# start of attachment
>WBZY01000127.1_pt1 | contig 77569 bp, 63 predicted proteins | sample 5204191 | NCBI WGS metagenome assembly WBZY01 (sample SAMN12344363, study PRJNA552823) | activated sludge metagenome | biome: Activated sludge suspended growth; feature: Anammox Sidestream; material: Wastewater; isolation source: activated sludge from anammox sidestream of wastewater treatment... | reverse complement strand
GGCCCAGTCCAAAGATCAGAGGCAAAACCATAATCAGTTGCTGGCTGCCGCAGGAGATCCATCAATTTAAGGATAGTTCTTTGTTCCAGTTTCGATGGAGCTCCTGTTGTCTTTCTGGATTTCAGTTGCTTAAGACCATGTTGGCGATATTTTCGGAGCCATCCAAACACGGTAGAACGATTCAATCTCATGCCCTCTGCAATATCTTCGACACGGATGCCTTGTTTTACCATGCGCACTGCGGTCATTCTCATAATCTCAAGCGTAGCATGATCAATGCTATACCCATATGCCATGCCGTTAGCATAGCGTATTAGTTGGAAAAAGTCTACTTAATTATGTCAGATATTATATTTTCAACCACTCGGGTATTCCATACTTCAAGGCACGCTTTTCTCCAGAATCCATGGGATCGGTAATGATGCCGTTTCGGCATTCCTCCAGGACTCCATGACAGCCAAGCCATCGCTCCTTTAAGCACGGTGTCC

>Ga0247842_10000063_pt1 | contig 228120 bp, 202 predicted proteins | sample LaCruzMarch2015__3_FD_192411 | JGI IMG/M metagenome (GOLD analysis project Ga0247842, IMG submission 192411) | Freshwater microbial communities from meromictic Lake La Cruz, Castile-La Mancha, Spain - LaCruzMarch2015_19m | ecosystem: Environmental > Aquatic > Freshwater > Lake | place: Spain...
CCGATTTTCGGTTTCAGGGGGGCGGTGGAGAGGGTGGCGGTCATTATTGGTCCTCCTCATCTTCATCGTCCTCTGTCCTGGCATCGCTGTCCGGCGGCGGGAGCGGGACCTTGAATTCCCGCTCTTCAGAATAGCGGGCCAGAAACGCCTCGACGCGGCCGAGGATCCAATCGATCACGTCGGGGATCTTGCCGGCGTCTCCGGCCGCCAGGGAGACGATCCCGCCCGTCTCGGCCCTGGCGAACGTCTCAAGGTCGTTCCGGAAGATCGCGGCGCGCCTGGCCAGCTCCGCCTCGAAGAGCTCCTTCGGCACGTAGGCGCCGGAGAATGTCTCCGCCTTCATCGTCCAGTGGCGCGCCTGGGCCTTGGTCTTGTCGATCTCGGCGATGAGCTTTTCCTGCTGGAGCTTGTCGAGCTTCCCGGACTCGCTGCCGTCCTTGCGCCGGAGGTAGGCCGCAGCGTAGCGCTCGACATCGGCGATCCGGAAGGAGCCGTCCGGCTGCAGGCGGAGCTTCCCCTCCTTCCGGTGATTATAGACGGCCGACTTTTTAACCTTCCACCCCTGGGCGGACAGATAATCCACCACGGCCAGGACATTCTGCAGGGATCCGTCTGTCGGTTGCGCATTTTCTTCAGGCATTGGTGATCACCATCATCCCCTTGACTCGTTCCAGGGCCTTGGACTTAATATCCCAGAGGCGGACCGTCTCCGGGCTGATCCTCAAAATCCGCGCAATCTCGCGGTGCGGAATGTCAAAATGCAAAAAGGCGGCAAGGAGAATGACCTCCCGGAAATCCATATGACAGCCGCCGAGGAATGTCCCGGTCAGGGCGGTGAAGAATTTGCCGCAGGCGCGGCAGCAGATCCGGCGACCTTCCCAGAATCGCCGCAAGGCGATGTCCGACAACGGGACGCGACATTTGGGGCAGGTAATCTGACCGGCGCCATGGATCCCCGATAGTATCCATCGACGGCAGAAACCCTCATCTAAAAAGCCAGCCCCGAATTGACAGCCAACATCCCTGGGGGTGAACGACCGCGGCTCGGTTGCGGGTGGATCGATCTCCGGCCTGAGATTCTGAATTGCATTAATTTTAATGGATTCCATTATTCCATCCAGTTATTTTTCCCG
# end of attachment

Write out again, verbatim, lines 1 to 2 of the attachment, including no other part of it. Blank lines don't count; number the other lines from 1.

>WBZY01000127.1_pt1 | contig 77569 bp, 63 predicted proteins | sample 5204191 | NCBI WGS metagenome assembly WBZY01 (sample SAMN12344363, study PRJNA552823) | activated sludge metagenome | biome: Activated sludge suspended growth; feature: Anammox Sidestream; material: Wastewater; isolation source: activated sludge from anammox sidestream of wastewater treatment... | reverse complement strand
GGCCCAGTCCAAAGATCAGAGGCAAAACCATAATCAGTTGCTGGCTGCCGCAGGAGATCCATCAATTTAAGGATAGTTCTTTGTTCCAGTTTCGATGGAGCTCCTGTTGTCTTTCTGGATTTCAGTTGCTTAAGACCATGTTGGCGATATTTTCGGAGCCATCCAAACACGGTAGAACGATTCAATCTCATGCCCTCTGCAATATCTTCGACACGGATGCCTTGTTTTACCATGCGCACTGCGGTCATTCTCATAATCTCAAGCGTAGCATGATCAATGCTATACCCATATGCCATGCCGTTAGCATAGCGTATTAGTTGGAAAAAGTCTACTTAATTATGTCAGATATTATATTTTCAACCACTCGGGTATTCCATACTTCAAGGCACGCTTTTCTCCAGAATCCATGGGATCGGTAATGATGCCGTTTCGGCATTCCTCCAGGACTCCATGACAGCCAAGCCATCGCTCCTTTAAGCACGGTGTCC